Increasingly, Malaysian consumers value consumer health products such as vitamins, dietary supplements, and traditional health supplements believing that supplementation can improve their health and well-being. Indeed, Malaysian consumers are spoiled for choice when it comes to health supplements, given the vast selection of supplements and the presence of internationally recognized brands such as Nutrilite, Live-well, Blackmores, and VitaHealth on the local market. Additionally, manufacturers of vitamins and dietary supplements have increased the popularity of health supplements through aggressive advertising campaigns.
Market growth by product category
The retail sales of vitamins and dietary supplements in Malaysia doubled between 2005 and 2014, from RM940.4 million (USD248.3 million) to RM1.9 billion (USD572.6 million). Over the past decade, this represented a compound annual growth rate (CAGR) of 7.0%. In 2014, vitamin and dietary supplement retail sales increased 7.9% annually from 2013’s total of RM1.7 billion (USD545.3 million), which was slightly above the 10-year CAGR of 7.0%.
Since 2005, retail sales of non-herbal/traditional dietary supplements have more than doubled, increasing from RM278.4m (USD73.5m) to RM576.2m (USD177.2m) This represented a CAGR of 7.5%, which was slightly higher than the industry’s CAGR for the same period.
In the past decade, retail sales of herbal/traditional supplements, vitamins, paediatric vitamins, and dietary supplements grew at a slower rate of approximately 5%, below the industry average of 7%.
Market share by product category
In terms of market share, dietary supplements dominated in 2014 accounting for 58.3% or RM1.1 billion (USD333.9 million) of total retail sales. This is followed by vitamins, which accounted for 21.0% of the market in 2014 with retail sales of RM389.2m (USD120.2m).
In 2014, paediatric vitamins and nutritional supplements held the smallest market share of 2.7%, with retail sales of RM50,9 million (USD 15.7 million). Nonetheless, paediatric vitamins and dietary supplements are an emerging trend in Malaysia due to the increasing number of health-conscious parents who give their children supplements as part of their family’s health routines. The most popular vitamin for children is vitamin C, while popular paediatric dietary supplements include fish oil, probiotic supplements, and colostrum health supplements.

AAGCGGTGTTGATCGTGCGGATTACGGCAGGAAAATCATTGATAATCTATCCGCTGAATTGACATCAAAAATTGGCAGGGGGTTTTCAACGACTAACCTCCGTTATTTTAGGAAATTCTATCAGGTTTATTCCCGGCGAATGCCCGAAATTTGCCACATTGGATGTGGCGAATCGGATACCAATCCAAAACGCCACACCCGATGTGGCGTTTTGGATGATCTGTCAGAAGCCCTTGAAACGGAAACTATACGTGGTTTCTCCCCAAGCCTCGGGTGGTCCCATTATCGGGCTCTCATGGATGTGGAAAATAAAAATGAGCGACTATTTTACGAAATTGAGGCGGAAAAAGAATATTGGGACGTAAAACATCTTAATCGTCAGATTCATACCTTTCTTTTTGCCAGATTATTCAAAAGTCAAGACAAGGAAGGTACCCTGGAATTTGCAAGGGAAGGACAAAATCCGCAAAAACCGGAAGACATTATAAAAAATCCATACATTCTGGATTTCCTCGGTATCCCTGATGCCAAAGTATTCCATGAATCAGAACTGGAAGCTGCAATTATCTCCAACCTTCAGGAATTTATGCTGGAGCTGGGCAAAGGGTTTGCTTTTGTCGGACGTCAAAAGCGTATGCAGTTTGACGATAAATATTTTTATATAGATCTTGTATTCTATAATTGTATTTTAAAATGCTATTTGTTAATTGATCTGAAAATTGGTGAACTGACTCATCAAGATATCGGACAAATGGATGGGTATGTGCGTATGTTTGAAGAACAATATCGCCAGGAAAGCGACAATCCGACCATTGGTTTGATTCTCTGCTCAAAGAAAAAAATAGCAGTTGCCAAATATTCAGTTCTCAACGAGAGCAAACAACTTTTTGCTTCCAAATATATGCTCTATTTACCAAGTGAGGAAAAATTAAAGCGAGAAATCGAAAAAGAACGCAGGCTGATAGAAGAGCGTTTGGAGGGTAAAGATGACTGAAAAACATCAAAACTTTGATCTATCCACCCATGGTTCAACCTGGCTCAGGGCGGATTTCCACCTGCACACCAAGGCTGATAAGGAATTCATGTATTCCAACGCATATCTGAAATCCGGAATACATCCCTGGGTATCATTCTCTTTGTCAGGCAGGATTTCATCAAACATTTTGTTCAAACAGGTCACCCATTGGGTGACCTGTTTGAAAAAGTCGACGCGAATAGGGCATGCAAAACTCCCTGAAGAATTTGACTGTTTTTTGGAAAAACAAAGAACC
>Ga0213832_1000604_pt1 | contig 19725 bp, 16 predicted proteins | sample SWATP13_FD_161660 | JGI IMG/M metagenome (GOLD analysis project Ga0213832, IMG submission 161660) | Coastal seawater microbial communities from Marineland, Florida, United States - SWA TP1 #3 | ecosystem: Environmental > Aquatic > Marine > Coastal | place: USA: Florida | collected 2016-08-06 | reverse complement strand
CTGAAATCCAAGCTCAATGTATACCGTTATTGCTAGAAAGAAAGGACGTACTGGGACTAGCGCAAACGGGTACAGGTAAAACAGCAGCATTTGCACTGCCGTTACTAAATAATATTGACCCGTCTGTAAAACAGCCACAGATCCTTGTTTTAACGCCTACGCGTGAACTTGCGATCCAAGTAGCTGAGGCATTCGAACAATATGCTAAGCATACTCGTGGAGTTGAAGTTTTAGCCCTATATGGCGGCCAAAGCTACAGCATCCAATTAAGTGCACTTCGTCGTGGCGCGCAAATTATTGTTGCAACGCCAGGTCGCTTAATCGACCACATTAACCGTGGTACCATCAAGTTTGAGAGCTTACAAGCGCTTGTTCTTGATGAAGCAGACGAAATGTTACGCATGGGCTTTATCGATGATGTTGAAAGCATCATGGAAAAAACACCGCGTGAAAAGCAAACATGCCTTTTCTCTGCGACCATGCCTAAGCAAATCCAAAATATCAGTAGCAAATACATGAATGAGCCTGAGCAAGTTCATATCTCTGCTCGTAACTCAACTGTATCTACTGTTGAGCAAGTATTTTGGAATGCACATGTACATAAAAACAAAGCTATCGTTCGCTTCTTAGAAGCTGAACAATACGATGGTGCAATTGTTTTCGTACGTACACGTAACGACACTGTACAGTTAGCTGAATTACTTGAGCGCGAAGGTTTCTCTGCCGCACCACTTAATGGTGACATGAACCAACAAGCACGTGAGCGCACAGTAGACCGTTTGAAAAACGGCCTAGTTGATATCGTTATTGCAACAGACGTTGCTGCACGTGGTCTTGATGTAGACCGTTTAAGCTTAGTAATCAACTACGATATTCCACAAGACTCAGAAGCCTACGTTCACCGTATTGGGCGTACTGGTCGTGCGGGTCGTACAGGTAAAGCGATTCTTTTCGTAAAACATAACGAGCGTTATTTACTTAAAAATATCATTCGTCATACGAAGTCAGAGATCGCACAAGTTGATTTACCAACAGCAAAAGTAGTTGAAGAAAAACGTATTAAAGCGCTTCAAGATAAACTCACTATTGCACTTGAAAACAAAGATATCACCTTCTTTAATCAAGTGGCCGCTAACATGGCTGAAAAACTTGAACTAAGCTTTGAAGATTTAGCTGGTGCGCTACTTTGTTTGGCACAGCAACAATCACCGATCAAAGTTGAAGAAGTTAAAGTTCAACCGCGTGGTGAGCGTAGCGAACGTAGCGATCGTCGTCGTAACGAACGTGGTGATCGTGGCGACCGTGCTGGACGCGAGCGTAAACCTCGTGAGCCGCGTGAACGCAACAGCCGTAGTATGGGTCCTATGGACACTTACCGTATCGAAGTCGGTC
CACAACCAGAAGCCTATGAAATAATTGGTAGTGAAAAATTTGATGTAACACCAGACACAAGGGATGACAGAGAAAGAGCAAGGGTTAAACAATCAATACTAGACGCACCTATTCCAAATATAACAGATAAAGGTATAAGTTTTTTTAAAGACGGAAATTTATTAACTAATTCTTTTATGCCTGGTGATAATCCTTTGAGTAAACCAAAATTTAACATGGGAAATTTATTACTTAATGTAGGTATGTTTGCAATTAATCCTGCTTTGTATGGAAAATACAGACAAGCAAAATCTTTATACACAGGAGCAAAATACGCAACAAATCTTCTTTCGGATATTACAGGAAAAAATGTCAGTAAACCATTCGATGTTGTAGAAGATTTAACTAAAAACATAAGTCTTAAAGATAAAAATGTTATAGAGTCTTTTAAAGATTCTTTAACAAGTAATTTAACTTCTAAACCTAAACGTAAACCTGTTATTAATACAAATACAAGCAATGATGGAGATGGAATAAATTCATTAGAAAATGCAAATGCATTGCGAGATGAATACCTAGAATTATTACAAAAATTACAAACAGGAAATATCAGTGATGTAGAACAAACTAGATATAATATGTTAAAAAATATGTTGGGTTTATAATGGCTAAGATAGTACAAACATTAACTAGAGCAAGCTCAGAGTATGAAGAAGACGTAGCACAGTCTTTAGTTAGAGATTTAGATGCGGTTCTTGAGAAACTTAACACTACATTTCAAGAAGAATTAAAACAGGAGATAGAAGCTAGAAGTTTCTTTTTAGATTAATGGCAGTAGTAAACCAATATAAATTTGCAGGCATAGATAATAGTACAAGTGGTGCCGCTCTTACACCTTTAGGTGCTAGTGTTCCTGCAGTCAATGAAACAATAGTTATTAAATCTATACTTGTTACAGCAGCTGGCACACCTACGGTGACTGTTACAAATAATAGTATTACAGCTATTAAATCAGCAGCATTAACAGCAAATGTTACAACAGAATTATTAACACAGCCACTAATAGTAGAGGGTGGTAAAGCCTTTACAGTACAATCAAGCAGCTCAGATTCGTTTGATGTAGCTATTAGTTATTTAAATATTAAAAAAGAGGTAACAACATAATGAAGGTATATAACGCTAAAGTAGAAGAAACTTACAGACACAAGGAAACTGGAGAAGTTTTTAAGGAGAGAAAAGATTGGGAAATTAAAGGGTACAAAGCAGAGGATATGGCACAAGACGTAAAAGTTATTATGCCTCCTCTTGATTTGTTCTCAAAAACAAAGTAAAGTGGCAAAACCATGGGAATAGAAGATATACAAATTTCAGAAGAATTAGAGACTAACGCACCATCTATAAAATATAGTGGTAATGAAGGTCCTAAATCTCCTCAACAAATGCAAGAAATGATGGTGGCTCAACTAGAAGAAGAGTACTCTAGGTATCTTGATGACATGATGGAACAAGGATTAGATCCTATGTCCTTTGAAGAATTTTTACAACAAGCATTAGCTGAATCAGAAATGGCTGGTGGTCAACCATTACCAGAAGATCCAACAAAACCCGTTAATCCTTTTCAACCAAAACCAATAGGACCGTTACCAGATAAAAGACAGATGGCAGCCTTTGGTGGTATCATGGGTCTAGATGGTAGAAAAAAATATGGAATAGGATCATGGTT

Non-herbal/traditional supplements accounted for a larger proportion of sales within the category of dietary supplements in 2014, at RM576.2m (USD177.9m), or 53.3%, compared to herbal/traditional supplements, which accounted for the remaining sales at RM505.4m (USD156.0m), or 46.0%. In terms of market share trends, however, herbal/traditional supplements have seen a decline over the past decade. Herbal/traditional supplements dominated the market in 2005, accounting for 32.2% of total retail sales of RM302.7 million (USD79.9m). This decreased to 27.2% in 2014, with total retail sales of RM505.4m (USD156.0m). Herbal/traditional dietary supplements have substantially lost market share to nonherbal/traditional dietary supplements, tonics, and bottled nutritive beverages.
Multivitamins accounted for the majority of vitamin sales at RM243.4m (USD75.1m) or 62.5% of total vitamin retail sales in 2014, while single vitamins accounted for 37.5% of vitamin retail sales at RM145.8m (USD45.0m). Vitamin C was the most popular single vitamin in 2014, as it has been for several years, with sales of RM92.8 million (USD28.7 million). Indeed, Vitamin C sales accounted for more than 60% of single vitamin sales in 2014.
Key trends and developments
As discussed below, Euromonitor has identified three key trends and developments that are anticipated to impact the demand for consumer health products in Malaysia: